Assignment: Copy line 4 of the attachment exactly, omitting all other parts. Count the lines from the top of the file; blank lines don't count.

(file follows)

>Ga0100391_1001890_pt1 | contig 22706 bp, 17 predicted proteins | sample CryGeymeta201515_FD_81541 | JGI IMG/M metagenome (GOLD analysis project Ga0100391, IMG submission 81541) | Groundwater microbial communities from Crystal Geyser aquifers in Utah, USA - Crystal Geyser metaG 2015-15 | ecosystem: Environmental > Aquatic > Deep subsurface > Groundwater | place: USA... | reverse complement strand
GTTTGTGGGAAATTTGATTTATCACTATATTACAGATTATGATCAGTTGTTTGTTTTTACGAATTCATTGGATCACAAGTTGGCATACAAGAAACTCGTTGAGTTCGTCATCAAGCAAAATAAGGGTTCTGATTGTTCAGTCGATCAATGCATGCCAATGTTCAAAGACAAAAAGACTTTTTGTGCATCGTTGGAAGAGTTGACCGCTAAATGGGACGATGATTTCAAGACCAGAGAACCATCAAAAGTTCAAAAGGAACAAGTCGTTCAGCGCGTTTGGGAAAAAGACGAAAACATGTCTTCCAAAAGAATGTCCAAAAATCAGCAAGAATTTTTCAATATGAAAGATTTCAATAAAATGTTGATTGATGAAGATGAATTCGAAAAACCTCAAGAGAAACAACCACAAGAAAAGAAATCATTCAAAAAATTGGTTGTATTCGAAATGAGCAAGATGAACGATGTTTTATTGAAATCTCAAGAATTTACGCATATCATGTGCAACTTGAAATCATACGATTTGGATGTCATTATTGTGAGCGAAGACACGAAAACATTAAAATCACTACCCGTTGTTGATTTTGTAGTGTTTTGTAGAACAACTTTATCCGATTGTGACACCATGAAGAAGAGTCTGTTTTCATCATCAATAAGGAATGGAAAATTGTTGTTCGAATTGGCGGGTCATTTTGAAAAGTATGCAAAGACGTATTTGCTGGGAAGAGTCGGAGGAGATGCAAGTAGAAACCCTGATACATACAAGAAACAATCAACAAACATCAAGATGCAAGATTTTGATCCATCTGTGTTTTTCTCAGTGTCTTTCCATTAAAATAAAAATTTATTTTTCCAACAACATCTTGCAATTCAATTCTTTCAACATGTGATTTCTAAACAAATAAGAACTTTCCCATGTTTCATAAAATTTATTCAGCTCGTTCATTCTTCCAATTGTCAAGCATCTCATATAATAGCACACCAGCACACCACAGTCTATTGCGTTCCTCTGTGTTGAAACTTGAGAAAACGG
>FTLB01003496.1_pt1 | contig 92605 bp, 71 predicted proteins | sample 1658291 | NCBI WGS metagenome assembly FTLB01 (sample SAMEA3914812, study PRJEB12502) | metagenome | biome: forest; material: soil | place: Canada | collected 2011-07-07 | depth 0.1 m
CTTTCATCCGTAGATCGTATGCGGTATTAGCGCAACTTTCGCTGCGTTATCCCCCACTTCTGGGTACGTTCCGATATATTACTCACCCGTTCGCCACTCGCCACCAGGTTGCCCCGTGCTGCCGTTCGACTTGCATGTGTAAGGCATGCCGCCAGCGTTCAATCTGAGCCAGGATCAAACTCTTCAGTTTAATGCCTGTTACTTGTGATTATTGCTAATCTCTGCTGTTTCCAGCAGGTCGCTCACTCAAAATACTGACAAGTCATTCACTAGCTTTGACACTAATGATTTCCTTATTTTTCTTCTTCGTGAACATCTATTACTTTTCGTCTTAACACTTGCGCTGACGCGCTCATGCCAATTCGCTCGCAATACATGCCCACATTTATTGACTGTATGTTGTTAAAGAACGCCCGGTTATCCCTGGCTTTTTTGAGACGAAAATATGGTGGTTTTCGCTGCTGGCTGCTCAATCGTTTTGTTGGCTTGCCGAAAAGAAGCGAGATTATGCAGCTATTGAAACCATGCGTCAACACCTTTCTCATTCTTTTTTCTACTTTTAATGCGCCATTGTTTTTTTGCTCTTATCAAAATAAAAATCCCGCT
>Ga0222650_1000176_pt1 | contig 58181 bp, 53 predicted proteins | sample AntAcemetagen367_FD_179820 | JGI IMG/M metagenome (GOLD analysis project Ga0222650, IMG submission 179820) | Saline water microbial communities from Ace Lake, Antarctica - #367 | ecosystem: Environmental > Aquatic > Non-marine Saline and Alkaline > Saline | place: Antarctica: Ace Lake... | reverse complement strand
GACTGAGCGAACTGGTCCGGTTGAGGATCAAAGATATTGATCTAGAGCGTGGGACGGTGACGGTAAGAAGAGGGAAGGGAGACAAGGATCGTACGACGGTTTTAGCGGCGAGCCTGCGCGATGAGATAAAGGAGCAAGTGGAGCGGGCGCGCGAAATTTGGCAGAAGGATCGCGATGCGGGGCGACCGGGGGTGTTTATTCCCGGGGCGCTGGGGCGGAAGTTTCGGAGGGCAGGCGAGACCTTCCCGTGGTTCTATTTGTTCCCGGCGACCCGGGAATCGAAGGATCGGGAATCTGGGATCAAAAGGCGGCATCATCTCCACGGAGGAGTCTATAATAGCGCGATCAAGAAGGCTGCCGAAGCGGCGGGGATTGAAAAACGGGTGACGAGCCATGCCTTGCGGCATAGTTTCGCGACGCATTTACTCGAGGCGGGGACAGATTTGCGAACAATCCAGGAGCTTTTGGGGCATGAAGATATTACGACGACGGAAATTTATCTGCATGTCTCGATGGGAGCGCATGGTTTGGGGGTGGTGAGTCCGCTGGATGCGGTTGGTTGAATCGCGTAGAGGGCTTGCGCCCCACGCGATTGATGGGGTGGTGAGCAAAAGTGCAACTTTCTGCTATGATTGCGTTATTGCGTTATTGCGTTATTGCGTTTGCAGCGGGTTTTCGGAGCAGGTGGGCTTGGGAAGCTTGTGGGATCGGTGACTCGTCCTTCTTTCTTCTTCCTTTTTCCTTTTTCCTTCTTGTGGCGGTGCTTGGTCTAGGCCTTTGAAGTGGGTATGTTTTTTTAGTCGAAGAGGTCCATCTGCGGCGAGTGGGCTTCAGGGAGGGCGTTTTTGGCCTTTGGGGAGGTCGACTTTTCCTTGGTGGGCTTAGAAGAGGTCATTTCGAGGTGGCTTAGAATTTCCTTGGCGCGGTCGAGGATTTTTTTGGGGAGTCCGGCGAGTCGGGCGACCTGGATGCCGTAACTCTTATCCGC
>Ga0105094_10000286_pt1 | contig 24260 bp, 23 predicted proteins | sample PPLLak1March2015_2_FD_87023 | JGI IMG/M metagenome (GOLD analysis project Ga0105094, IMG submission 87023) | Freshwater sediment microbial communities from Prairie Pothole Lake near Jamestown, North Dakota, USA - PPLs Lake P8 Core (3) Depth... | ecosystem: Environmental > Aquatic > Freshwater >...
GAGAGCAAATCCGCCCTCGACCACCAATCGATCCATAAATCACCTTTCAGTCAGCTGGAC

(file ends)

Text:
CTTTCATCCGTAGATCGTATGCGGTATTAGCGCAACTTTCGCTGCGTTATCCCCCACTTCTGGGTACGTTCCGATATATTACTCACCCGTTCGCCACTCGCCACCAGGTTGCCCCGTGCTGCCGTTCGACTTGCATGTGTAAGGCATGCCGCCAGCGTTCAATCTGAGCCAGGATCAAACTCTTCAGTTTAATGCCTGTTACTTGTGATTATTGCTAATCTCTGCTGTTTCCAGCAGGTCGCTCACTCAAAATACTGACAAGTCATTCACTAGCTTTGACACTAATGATTTCCTTATTTTTCTTCTTCGTGAACATCTATTACTTTTCGTCTTAACACTTGCGCTGACGCGCTCATGCCAATTCGCTCGCAATACATGCCCACATTTATTGACTGTATGTTGTTAAAGAACGCCCGGTTATCCCTGGCTTTTTTGAGACGAAAATATGGTGGTTTTCGCTGCTGGCTGCTCAATCGTTTTGTTGGCTTGCCGAAAAGAAGCGAGATTATGCAGCTATTGAAACCATGCGTCAACACCTTTCTCATTCTTTTTTCTACTTTTAATGCGCCATTGTTTTTTTGCTCTTATCAAAATAAAAATCCCGCT